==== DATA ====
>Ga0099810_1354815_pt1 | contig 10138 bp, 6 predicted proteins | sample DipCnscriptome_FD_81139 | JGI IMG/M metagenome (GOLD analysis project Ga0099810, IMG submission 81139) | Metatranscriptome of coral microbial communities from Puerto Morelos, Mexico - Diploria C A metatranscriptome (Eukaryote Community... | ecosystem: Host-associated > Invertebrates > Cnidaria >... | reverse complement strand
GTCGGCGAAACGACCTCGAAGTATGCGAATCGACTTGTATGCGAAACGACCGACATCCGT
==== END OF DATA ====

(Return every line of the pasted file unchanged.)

>Ga0099810_1354815_pt1 | contig 10138 bp, 6 predicted proteins | sample DipCnscriptome_FD_81139 | JGI IMG/M metagenome (GOLD analysis project Ga0099810, IMG submission 81139) | Metatranscriptome of coral microbial communities from Puerto Morelos, Mexico - Diploria C A metatranscriptome (Eukaryote Community... | ecosystem: Host-associated > Invertebrates > Cnidaria >... | reverse complement strand
GTCGGCGAAACGACCTCGAAGTATGCGAATCGACTTGTATGCGAAACGACCGACATCCGT